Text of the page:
Before I turned my life around, I bought a brand new Cadillac CTS – and I curse myself virtually every day for it. Money down the drain on a car that I didn’t need. Mistake made. Lesson learned.
No more expensive cable television for me. I walk clear passed all those big, shiny flat screen televisions in Costco and no longer pay big bucks for yearly cell phone upgrades and contract extensions. Those expenses did not contribute to my retirement. In fact, they actively worked against it. Screw that.
Screw the things that actively work against your retirement and happiness.
We need to return once again to our grade school days and learn from our mistakes. Re-focus on what your retirement goals are in life and cut out the activities that distract you from those goals.
Go back to school next year with another $50k in your investment portfolio; or hell, if you don’t yet have a retirement account, open one. Don’t buy the latest and greatest cell phone. If you live far enough from work where bicycling is impractical, drive your used Ford Fiesta or Honda Fit instead of your gas-guzzling Silverado or Mercedes.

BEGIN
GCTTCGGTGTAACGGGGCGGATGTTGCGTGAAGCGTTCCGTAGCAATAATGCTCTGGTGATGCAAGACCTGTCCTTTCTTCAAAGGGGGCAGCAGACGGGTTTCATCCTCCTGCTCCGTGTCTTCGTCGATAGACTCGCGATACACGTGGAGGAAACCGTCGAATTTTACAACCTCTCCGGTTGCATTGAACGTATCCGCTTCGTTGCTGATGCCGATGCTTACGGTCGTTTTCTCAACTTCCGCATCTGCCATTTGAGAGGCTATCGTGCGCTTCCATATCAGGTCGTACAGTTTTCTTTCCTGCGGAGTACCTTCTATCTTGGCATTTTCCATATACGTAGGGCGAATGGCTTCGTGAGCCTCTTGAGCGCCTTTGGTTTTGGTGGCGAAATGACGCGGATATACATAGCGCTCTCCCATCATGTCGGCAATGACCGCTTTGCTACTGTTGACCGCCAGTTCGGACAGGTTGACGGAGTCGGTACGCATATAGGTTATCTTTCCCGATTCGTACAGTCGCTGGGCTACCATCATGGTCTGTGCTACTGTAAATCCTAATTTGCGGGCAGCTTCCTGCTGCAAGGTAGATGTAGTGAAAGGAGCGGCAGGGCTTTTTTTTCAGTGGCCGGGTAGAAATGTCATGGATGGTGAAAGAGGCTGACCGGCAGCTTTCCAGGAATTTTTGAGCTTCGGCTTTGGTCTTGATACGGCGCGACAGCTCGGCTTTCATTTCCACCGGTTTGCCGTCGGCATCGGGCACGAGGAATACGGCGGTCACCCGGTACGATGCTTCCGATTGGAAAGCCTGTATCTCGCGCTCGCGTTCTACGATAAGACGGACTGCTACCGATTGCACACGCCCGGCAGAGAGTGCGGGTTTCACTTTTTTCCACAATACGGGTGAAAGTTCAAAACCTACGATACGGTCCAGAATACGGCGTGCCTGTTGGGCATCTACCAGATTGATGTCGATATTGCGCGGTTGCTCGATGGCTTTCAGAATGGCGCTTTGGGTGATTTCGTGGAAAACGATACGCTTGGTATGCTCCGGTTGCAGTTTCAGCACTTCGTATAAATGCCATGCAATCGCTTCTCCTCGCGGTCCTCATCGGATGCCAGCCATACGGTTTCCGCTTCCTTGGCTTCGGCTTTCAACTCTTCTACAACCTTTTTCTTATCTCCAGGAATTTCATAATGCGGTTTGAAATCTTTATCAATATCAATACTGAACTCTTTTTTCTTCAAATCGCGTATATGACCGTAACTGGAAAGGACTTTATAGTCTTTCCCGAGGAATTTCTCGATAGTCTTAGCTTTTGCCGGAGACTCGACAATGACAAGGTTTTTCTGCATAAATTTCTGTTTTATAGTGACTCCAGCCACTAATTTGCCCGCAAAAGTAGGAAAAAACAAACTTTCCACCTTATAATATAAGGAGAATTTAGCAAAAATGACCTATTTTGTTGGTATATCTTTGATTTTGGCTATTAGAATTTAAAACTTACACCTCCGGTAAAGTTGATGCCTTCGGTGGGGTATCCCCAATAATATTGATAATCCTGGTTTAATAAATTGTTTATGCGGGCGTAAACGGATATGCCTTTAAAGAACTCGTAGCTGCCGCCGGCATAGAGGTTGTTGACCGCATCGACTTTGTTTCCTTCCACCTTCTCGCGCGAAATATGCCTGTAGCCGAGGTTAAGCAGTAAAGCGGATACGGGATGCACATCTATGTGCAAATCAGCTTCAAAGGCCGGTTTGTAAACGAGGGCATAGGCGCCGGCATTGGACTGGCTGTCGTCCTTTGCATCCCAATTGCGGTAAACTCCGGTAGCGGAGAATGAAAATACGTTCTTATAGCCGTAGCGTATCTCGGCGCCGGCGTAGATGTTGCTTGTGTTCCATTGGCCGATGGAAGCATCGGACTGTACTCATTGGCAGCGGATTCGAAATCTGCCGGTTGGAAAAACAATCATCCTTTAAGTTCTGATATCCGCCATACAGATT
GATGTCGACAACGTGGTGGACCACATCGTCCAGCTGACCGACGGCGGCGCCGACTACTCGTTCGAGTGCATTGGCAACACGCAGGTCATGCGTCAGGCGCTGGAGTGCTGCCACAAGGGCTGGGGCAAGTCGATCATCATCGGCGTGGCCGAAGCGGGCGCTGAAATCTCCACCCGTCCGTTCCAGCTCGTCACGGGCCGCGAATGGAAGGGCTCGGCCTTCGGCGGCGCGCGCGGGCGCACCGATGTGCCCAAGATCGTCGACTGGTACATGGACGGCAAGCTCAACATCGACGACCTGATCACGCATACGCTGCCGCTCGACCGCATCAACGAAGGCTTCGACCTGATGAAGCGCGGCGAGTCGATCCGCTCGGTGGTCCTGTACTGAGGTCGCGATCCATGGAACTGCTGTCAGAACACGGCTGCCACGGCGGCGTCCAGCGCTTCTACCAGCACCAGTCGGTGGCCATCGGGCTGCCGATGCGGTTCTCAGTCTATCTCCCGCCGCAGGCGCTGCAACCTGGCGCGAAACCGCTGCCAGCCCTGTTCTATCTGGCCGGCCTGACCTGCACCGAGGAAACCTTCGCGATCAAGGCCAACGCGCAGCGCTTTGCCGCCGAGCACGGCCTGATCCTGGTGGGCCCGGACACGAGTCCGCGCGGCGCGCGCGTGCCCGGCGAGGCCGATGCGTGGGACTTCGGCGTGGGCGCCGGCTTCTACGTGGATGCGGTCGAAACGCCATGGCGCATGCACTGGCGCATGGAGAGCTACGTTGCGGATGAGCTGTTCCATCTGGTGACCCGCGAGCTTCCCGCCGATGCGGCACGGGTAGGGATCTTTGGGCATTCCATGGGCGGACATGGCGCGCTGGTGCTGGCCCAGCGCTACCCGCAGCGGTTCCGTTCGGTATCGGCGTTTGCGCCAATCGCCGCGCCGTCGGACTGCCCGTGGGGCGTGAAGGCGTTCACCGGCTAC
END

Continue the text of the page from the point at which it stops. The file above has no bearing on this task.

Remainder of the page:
Learning from your mistakes takes discipline. Be honest with yourself and admit to overspending on unnecessary items that do not contribute to your blissful happiness. You may not be the coolest kid around with all the “in style” fashions, but it sure will be satisfying to sleep in on Monday morning while your neighbors are heading into work…
…in their Mercedes.
Note: This article was originally published in 2014, but has been updated after my retirement from full-time work last December.
Steve is a 38-year-old early retiree who writes about the intersection of happiness and financial independence. Steve is a regular contributor to MarketWatch, CNBC, and The Ladders. He lives full-time in his 30′ Airstream Classic and travels the country with his wife Courtney and two rescued dogs.